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  • Writer's pictureThe San Juan Daily Star

Rhiannon Giddens and Michael Abels win the Pulitzer Prize for music

Jamez McCorkle in the title role of the opera “Omar,” by Rhiannon Giddens and Michael Abels, at Spoleto Festival USA last year.

By Joshua Barone

“I mean, look: I’m bowled over right now,” the polymathic musician Rhiannon Giddens said from her home in Ireland on Monday, shortly after winning the Pulitzer Prize for music.

She was speaking in a phone interview with composer Michael Abels, who joined separately by phone from the United States. Together, they wrote the Pulitzer-winner, “Omar,” an opera about Omar Ibn Said, a Muslim scholar who was captured in Africa in the early 1800s and sold into slavery in Charleston, South Carolina. It was there that the work premiered last May, at Spoleto Festival USA.

Giddens wrote the libretto based on Said’s autobiography, and recorded self-accompanied demos that Abels then responded to with a fleshed-out score. The result was a multigenre, multicultural swirl — a tour through the sound worlds of Islam, bluegrass, spirituals and more — that I described in my review of the premiere as “an unforced ideal of American sound: expansive and ever-changing.”

Abels has written for concert halls and films, including the “Get Out” soundtrack. Giddens is most famous as a folk musician but trained as a classical singer and has dipped her toes into opera in recent years, hosting the podcast “Aria Code” and performing works by John Adams. And now, to accolades including Grammy Awards and a MacArthur “genius” grant, Giddens, who never studied composition, can add the Pulitzer.

“Nobody has the lock on being a composer,” she said. “We’ve got to stop with separation and who gets to be called a composer. There are a bunch of people who could write the next ‘Omar.’”

In the interview, during which their phones could be heard ringing with calls and congratulations, Giddens and Abels reflected more on the creation of their opera and looked ahead to its future and theirs. Here are edited excerpts from the conversation.

Where are your heads right now?

Rhiannon Giddens: It feels amazing, because Michael and I just put into this what we know. It was a love letter to my country. There’s so much to hate about it, but what I love about it is that ability that people have to come together and make some new amazing thing. American music is a spectrum.

Michael Abels: It shows the importance of telling all of our stories through our fine art, that people are waking up to the truth of that statement and the importance of our stories’ being part of our full artistic legacy. I’ve just come from seeing a couple of the shows in Boston, where it was playing to sold-out houses [at Boston Lyric Opera]. In each city, you’ve seen people who have never come to the opera before, feeling seen and feeling moved and being welcomed into an artistic space where they haven’t felt welcomed before.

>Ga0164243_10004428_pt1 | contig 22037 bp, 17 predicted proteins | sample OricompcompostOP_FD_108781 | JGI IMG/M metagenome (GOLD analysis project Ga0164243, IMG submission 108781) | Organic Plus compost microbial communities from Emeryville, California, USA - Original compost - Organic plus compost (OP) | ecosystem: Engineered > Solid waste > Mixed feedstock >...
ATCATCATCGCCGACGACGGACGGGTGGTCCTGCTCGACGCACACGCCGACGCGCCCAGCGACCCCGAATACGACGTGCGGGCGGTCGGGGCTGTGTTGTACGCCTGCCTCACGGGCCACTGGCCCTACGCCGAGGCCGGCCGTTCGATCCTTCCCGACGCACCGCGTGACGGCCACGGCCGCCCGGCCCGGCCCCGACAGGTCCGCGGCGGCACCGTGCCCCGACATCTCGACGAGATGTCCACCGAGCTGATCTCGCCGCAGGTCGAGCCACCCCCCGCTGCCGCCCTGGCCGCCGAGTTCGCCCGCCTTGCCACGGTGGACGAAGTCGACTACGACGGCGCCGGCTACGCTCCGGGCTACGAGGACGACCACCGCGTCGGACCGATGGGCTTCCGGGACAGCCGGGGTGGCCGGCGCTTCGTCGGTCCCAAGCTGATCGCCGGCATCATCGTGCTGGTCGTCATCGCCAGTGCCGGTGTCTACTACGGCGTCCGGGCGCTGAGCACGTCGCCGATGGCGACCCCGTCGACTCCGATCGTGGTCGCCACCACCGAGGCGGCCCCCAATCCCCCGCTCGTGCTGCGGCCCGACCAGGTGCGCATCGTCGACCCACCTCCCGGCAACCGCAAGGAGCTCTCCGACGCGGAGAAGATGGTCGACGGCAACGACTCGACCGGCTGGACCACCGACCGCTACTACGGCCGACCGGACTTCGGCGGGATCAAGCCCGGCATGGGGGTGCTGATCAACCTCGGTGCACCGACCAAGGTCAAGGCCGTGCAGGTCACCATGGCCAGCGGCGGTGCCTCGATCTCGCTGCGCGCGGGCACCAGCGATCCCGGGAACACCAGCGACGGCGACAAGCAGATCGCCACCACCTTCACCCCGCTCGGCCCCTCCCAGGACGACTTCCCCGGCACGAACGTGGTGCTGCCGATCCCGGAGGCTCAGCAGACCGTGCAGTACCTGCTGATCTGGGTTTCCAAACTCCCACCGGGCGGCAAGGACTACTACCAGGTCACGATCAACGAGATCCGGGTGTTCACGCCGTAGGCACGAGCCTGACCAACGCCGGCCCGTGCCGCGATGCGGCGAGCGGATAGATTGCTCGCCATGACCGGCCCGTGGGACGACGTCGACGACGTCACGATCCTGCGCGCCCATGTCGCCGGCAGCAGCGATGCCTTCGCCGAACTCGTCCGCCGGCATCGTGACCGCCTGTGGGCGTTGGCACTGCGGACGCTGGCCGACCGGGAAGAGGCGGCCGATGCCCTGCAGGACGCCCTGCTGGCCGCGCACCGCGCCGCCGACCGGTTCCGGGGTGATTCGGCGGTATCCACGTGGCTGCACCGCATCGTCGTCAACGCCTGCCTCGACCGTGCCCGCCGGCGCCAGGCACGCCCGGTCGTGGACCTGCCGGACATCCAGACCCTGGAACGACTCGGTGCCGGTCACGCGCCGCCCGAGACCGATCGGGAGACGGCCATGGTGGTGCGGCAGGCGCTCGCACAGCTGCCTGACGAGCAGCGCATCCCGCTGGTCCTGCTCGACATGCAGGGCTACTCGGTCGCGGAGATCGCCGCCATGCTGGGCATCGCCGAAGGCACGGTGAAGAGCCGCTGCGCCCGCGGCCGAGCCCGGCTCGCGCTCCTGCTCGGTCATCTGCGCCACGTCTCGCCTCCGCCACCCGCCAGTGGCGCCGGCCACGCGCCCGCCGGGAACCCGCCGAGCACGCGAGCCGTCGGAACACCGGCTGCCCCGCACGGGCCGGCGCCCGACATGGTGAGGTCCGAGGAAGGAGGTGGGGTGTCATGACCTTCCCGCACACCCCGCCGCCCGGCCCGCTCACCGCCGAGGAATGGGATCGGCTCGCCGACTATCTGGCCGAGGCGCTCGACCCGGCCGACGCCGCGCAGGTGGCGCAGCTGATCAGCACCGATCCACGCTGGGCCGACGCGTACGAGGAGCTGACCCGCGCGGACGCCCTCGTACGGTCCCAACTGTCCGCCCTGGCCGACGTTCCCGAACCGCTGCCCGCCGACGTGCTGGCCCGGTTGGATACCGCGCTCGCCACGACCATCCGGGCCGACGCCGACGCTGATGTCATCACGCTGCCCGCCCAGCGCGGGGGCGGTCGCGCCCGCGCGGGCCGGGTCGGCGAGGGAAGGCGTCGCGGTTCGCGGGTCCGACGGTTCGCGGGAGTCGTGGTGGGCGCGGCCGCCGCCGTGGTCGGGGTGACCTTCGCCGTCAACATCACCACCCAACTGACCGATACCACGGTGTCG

Rather than following the traditional route of a dramatic ending, the opera winds down with a communal, spiritual experience. Can you talk about why?

Giddens: There was a lot of instinctual writing. If you’d asked me this as I was writing the ending, I’d say, “I don’t know, I just need to do it this way.” Because the autobiography is so scant on details, I knew immediately that having a conventional narrative was not going to work.

There have been American operas dealing with very American topics, but for African Americans, we had “Porgy and Bess.” It’s a beautiful opera, but now we’re starting to tell our stories. And we have to think about the story we’re telling, and how we want the audience to walk out of the theater. The end had to be about him and his faith, and it had to be about healing.

Abels: It didn’t occur to me that it was unusual, that the first part was narrative and the last part wasn’t. Everything ended up where it needed to be. As a performing artist, [Rhiannon] constructs evenings for audiences all the time. I think her understanding that we need to take care of the audience at the end of this work comes from her being a performer.

Giddens: It shows that you don’t have to do it the same way everybody does it. I have not taken one composition class in my entire life. But I’ve lived composition in a different way.

What does the future hold for this opera?

Giddens: The Ojai Music Festival commissioned a shorter concert version of “Omar.” And I’m going to be bold and say that I hope today pushes us to a recording. That would be my dream.

And for you two as collaborators?

Abels: Rhiannon is the most talented person I know, in terms of the variety and breadth of talent, and I’m thrilled to be part of her musical life.

Giddens: I’m not even blowing smoke when I say I don’t know what angel whispered Michael’s name — well, I do, because it was his soundtrack to “Get Out.” But I didn’t know what would happen. I had an instinct that it would work, and I don’t know how I lucked out so much in finding a collaborator. I can’t imagine us not doing more together. Watch this space.

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